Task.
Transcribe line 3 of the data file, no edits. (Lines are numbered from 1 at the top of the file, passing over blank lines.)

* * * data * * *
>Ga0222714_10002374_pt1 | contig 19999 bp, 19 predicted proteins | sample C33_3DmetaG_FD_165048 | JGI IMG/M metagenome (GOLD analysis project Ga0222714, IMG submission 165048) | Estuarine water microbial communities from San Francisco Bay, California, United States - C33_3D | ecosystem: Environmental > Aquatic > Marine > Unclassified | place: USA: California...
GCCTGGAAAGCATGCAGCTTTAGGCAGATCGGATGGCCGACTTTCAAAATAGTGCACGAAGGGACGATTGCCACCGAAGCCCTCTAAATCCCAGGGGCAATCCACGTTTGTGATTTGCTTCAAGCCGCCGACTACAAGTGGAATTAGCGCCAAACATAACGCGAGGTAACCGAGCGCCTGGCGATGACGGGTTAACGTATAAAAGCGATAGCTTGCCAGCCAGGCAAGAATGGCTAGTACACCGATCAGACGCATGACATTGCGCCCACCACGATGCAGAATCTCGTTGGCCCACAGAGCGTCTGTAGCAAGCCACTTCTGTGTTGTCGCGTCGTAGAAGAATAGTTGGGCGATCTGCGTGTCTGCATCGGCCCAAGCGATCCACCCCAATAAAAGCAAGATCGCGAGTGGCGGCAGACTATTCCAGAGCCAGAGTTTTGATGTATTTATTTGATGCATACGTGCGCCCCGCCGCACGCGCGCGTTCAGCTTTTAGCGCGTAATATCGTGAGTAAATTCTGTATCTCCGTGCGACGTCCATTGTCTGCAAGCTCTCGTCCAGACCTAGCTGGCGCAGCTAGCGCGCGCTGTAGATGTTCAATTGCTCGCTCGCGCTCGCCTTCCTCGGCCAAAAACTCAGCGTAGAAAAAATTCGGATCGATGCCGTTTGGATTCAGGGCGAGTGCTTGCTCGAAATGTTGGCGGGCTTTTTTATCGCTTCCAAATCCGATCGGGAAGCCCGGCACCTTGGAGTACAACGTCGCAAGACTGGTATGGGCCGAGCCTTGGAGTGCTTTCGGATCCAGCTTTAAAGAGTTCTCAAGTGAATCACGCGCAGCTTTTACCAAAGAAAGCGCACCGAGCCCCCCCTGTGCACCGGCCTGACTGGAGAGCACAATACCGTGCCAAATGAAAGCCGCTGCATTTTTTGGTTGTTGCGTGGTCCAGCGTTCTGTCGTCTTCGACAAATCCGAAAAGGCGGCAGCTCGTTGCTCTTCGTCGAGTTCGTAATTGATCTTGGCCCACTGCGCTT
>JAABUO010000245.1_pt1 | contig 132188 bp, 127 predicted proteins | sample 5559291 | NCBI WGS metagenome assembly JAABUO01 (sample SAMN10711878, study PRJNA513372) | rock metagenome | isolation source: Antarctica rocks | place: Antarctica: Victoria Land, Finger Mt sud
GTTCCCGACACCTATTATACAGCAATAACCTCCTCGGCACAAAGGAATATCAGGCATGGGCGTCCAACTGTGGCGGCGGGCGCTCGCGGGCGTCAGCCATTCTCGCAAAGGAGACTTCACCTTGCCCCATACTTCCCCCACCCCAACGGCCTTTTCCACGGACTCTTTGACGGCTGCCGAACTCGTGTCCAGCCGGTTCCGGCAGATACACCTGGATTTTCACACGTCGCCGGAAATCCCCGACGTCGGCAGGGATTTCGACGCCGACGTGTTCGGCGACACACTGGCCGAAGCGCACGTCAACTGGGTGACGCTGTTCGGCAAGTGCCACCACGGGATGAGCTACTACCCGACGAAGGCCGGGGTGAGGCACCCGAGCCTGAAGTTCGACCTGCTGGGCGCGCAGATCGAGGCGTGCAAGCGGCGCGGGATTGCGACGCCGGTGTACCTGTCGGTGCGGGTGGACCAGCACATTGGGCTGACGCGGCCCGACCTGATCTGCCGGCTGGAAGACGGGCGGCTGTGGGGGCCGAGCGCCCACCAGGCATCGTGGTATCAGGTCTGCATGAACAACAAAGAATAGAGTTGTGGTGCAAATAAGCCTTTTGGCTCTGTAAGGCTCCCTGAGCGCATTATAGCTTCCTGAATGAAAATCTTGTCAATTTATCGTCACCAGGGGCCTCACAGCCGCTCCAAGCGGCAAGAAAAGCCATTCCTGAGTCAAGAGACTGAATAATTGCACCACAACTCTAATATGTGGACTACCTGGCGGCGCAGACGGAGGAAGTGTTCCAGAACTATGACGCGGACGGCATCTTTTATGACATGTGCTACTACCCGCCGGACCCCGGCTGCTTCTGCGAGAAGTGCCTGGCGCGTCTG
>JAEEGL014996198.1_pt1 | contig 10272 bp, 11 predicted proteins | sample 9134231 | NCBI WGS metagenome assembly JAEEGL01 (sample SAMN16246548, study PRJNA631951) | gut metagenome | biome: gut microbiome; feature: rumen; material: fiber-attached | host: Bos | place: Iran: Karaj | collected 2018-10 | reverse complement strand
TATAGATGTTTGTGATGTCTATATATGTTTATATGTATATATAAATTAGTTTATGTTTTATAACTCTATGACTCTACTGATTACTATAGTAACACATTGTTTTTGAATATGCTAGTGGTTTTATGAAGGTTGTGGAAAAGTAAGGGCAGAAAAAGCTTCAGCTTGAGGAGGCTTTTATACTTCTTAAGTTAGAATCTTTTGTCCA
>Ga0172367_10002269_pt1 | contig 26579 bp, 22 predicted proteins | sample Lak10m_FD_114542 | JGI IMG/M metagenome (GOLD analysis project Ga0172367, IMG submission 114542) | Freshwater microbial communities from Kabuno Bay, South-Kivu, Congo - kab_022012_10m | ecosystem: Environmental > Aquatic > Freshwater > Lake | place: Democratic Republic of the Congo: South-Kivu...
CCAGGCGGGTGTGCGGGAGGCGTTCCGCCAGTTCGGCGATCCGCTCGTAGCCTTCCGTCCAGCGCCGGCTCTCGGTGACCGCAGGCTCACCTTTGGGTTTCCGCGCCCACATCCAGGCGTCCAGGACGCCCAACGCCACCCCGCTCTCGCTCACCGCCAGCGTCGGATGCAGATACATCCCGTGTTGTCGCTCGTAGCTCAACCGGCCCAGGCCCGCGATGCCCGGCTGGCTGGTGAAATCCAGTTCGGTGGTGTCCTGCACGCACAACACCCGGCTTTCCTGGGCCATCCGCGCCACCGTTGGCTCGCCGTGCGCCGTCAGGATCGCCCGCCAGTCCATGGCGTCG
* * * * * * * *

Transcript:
>JAABUO010000245.1_pt1 | contig 132188 bp, 127 predicted proteins | sample 5559291 | NCBI WGS metagenome assembly JAABUO01 (sample SAMN10711878, study PRJNA513372) | rock metagenome | isolation source: Antarctica rocks | place: Antarctica: Victoria Land, Finger Mt sud